College career – To say Jones was productive during his four years at UTEP is a massive understatement. On 658 carries across his four years (only 32 coming during the 2015 season due to injury), he managed 4,114 yards and 33 touchdowns. Jones showed improved production every season, with the obvious exception of his injury-plagued season. The ankle injury didn’t hold him back at all as he exploded during his senior season for 1,773 yards averaging 7.7 yards per carry.

Receiving game – Jones is a highly versatile player and was utilized well in the passing game. He had 71 receptions across his four years where he went for 646 yards and 7 touchdowns. Hell, he even had a Dontari Poe-esque passing touchdown for 3 yards against Old Dominion which can be seen here:

Measurables – At 5’9” and 208lb, there is an argument that Jones is undersized. I strongly disagree with that. Jones shows an incredible amount of strength and has a stiff arm that would make”Beast Mode” proud. Jones displayed his strength at the combine where he managed 16 reps on the bench press. His speed also looks good as he managed a 4.56 in the 40-yard sprint at the combine. Jones possesses the perfect combination of power and speed to be an NFL running back.

Situation – This is where it gets tricky to predict for Aaron Jones. The obvious starter next season is likely to be Ty Montgomery. The wide receiver switched to running back last season under trying circumstances for Green Bay. During this transition Montgomery exceeded expectations, finishing the season with 457 yards and three touchdowns on 77 carries. But now he has competition.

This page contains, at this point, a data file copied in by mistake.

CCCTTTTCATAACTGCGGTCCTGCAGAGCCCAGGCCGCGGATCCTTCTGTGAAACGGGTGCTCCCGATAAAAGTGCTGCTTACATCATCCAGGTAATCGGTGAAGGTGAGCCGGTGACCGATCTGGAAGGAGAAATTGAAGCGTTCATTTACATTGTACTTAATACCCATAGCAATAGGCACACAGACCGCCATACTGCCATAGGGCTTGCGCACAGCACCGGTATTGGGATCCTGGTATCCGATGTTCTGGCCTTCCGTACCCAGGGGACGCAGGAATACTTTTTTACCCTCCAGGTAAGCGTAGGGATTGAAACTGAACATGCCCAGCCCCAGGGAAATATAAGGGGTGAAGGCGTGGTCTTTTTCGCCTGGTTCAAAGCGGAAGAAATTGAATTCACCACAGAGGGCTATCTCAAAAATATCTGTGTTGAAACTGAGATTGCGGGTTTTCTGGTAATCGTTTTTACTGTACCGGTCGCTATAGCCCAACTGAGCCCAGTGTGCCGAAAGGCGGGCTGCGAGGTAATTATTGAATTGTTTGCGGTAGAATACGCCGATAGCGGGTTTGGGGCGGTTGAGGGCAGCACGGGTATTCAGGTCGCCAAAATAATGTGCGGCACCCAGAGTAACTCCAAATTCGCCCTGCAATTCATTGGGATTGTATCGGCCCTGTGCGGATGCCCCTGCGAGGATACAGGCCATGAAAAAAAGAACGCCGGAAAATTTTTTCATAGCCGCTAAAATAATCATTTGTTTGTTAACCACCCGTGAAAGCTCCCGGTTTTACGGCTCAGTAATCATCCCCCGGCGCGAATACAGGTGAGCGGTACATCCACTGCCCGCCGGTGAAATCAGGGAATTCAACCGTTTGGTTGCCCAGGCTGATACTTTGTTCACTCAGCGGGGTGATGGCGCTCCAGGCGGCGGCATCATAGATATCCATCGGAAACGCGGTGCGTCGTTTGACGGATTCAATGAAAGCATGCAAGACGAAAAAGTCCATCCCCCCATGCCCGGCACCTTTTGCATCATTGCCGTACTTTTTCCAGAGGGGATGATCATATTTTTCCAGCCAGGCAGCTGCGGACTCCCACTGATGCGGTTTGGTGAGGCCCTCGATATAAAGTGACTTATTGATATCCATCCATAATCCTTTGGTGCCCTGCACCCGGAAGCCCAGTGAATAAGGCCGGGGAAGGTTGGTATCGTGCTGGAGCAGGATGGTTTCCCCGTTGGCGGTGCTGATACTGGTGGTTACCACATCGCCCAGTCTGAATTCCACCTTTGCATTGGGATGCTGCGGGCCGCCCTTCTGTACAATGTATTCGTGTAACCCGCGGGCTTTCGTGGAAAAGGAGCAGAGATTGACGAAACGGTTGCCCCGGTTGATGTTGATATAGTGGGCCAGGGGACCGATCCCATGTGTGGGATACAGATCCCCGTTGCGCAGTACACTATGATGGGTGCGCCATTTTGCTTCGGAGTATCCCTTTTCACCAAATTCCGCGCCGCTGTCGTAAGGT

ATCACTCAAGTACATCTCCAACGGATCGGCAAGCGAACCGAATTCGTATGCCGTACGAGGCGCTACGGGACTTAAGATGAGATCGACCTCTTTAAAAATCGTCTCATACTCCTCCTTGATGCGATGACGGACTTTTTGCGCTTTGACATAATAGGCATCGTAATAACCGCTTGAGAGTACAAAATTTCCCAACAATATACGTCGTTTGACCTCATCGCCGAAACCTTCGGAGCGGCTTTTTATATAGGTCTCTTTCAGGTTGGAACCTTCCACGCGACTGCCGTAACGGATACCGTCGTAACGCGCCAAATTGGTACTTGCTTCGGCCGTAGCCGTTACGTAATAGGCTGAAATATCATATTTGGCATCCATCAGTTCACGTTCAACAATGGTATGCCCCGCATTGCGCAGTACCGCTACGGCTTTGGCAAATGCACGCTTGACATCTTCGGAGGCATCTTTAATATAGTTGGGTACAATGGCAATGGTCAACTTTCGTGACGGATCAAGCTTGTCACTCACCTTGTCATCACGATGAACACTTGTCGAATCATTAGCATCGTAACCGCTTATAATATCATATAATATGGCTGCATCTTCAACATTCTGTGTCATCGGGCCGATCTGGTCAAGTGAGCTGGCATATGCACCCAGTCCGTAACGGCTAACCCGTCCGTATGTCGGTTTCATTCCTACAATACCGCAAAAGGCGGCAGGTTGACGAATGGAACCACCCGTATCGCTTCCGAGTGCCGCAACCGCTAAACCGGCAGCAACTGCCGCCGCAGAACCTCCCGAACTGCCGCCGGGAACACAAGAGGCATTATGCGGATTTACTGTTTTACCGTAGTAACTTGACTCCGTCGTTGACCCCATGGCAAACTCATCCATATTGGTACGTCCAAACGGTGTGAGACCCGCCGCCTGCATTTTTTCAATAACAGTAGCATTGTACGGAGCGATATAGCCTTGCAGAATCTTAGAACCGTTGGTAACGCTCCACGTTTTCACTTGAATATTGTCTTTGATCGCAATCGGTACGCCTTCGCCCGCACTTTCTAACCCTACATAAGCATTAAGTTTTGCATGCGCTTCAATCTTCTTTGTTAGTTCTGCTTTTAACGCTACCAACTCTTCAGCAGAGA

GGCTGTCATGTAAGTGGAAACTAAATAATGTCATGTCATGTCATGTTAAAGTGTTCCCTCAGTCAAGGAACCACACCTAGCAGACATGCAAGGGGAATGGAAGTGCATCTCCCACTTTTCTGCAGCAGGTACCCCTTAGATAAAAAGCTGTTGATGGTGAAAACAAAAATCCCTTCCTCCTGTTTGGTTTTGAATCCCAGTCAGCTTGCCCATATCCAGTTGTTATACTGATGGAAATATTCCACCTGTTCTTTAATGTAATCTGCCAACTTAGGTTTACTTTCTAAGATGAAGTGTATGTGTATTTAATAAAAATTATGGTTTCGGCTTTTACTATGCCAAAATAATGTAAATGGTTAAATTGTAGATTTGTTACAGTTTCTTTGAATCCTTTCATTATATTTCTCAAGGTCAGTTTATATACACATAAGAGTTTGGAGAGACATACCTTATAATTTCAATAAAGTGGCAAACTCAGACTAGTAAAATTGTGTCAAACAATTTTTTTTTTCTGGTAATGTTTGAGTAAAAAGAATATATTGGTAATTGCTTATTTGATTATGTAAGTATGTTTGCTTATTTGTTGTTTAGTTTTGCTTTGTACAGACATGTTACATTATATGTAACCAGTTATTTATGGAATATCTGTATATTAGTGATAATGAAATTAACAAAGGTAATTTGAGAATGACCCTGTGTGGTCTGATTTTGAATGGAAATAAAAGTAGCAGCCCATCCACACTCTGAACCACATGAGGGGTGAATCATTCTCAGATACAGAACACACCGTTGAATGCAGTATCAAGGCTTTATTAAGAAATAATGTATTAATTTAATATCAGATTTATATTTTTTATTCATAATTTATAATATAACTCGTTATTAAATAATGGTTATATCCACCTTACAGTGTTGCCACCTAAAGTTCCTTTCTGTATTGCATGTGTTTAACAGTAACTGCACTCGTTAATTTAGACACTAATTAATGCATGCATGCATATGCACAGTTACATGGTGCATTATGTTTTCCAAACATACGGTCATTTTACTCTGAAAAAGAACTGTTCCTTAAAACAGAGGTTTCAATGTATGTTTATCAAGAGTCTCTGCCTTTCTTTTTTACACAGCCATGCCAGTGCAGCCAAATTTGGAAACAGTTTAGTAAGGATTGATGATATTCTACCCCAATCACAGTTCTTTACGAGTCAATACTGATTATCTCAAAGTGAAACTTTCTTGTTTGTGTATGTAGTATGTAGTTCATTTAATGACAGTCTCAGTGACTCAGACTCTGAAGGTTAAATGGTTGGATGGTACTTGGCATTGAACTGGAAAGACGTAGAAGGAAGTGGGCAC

It will be interesting to see how OTA’s and the preseason unfold as Jones, Montgomery, and Williams all battle for the starting job. If you selected Jones in your rookie draft, don’t feel disheartened if early in the season he doesn’t put up big numbers.

Out of the three, Jones is the most talented running back, if he gets the right coaching early in the season he will take the starting job by mid-season. You may be wondering where Jamaal Williams comes into this. In my opinion, he lacks the passion and intensity that Jones has and will be outworked by him to take the starting role. Heck, Green Bay may even surprise everyone and switch Montgomery back to wide receiver.

Jeremy McNichols (Tampa Bay Buccaneers)

As late round running backs go, McNichols was heavily fancied by many pundits to be a big success. Tampa Bay agreed with this as they took him in the 5th round of the draft to allow him to join up with another Boise State alumni in Doug Martin.

College career – McNichols only played two full seasons in college, which explains his drop to the 5th round. His freshman year in 2014 was cut short due to injury allowing him only to have 17 rushing attempts going for 159 yards and 1 touchdown. He announced himself to the NCAA in 2015 when he rushed for 1,337 yards and 20 touchdowns on 240 attempts, averaging 5.6 yards per carry. Following these stats up in 2016 with 1,709 yards and 23 touchdowns on 314 attempts. McNichols production is strong, albeit against Mountain West opposition, but you can only beat what is in front of you right? Check out his highlights below:

Receiving game – His production doesn’t stop in the ground game, McNichols is also extremely productive in the passing game. With 103 receptions across his three seasons, he managed 1,089 yards and 11 touchdowns. He is excellent at tracking the ball when it is in the air and is more than capable of hauling in a circus catch if necessary. He was initially recruited by Boise State as a wide receiver from Santa Margarita High School but transitioned to running back before the start of his freshman season.